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Jamie Dornan dishes on his sex life in candid chat (Conclusion)

By: - Columnist
/ 12:20 AM November 11, 2016
Jamie Dornan —RUBEN V. NEPALES

Jamie Dornan —RUBEN V. NEPALES

(Conclusion)

Los Angeles—“The change of director (from Sam Taylor-Johnson to James Foley)—that is a new energy but we had fun,” Jamie Dornan said about the new filmmaker of the next two installments of the “Fifty Shades” series, starring him and Dakota Johnson.

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In this part two of our column on the actor behind Christian Grey and Paul Spector in the TV series “The Fall,” we continue the highlights of our fun, candid talk with the actor.

Excerpts from our interview:

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You must get some interesting reaction when people who watch “The Fall” see you. Can you also talk about how this character must be more challenging for you, more so than Christian Grey? Yeah, I have to be mindful of avoiding situations with me lurking in the shadows. That’s kind of fitting for people to see me like that (laughs). It’s weird with Paul Spector in “The Fall.” I’ve never been given an opportunity to play a character that’s so complex, deep, dark, twisted and psychotic.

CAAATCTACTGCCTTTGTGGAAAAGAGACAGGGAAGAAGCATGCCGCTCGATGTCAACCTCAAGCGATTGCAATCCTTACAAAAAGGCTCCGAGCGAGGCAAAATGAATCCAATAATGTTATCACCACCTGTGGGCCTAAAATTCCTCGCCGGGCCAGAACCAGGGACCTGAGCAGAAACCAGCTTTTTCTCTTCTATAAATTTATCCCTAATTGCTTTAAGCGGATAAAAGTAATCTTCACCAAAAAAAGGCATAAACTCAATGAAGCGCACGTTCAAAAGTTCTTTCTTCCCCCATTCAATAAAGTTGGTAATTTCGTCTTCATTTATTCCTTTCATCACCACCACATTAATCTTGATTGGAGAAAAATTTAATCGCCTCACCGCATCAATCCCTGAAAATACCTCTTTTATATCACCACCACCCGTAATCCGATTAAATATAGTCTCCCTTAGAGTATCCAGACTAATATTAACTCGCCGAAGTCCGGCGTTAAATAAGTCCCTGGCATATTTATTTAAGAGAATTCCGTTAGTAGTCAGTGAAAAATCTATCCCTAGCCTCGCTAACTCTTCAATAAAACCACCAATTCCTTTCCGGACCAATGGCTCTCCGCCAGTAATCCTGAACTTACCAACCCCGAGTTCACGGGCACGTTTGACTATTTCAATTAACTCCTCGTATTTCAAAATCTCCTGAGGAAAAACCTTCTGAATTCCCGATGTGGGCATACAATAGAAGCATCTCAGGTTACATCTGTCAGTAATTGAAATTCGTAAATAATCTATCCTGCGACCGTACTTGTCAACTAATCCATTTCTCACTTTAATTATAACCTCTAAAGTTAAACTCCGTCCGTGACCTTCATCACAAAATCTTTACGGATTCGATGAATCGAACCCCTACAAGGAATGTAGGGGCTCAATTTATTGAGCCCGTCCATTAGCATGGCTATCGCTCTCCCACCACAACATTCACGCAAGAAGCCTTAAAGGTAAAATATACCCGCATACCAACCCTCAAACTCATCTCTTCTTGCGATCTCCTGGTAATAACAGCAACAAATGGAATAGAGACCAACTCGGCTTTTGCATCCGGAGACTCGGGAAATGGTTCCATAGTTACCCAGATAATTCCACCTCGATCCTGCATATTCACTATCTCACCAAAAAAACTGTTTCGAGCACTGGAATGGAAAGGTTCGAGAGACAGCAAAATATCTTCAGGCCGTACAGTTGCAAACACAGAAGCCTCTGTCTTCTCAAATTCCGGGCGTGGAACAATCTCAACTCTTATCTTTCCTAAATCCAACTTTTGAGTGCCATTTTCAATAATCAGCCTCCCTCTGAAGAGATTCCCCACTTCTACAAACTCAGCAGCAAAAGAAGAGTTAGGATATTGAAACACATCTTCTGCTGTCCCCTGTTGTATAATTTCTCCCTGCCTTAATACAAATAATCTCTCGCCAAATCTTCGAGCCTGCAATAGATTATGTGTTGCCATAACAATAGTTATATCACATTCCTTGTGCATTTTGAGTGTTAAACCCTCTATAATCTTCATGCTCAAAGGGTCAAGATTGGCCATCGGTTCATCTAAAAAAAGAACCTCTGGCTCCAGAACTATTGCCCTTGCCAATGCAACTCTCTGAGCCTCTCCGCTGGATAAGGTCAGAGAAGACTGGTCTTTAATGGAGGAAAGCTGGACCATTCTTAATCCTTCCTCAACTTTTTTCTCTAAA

I guess from a modeling past, I was being pushed more toward boyfriend-y roles, which is fine. But if you fall down a certain path like that, you end up not ever being able to express a different aspect of yourself as an actor.

I love television, because you have time to develop a character. It’s funny—with any character, you’re trying to find something you can recognize a part of yourself in.

But it’s quite difficult when you’re playing someone as heinous as Spector. “The Fall” totally transformed my career as to where it was heading.